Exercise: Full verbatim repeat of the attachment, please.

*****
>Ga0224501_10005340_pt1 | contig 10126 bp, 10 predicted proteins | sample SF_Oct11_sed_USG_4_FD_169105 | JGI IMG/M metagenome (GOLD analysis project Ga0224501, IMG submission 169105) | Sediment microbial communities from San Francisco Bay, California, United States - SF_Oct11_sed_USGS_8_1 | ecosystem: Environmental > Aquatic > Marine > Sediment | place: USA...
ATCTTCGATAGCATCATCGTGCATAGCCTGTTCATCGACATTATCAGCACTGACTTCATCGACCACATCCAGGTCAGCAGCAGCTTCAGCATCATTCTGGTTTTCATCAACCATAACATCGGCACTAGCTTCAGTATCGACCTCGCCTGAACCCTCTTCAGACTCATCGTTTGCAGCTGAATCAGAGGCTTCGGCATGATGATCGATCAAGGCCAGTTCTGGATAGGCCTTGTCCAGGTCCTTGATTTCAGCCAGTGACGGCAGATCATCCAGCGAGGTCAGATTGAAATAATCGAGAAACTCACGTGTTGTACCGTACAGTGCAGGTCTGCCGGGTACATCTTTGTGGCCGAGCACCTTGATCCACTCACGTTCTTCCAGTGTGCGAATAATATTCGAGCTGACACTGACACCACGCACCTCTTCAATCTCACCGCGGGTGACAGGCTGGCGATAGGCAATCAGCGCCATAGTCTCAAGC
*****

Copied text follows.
>Ga0224501_10005340_pt1 | contig 10126 bp, 10 predicted proteins | sample SF_Oct11_sed_USG_4_FD_169105 | JGI IMG/M metagenome (GOLD analysis project Ga0224501, IMG submission 169105) | Sediment microbial communities from San Francisco Bay, California, United States - SF_Oct11_sed_USGS_8_1 | ecosystem: Environmental > Aquatic > Marine > Sediment | place: USA...
ATCTTCGATAGCATCATCGTGCATAGCCTGTTCATCGACATTATCAGCACTGACTTCATCGACCACATCCAGGTCAGCAGCAGCTTCAGCATCATTCTGGTTTTCATCAACCATAACATCGGCACTAGCTTCAGTATCGACCTCGCCTGAACCCTCTTCAGACTCATCGTTTGCAGCTGAATCAGAGGCTTCGGCATGATGATCGATCAAGGCCAGTTCTGGATAGGCCTTGTCCAGGTCCTTGATTTCAGCCAGTGACGGCAGATCATCCAGCGAGGTCAGATTGAAATAATCGAGAAACTCACGTGTTGTACCGTACAGTGCAGGTCTGCCGGGTACATCTTTGTGGCCGAGCACCTTGATCCACTCACGTTCTTCCAGTGTGCGAATAATATTCGAGCTGACACTGACACCACGCACCTCTTCAATCTCACCGCGGGTGACAGGCTGGCGATAGGCAATCAGCGCCATAGTCTCAAGC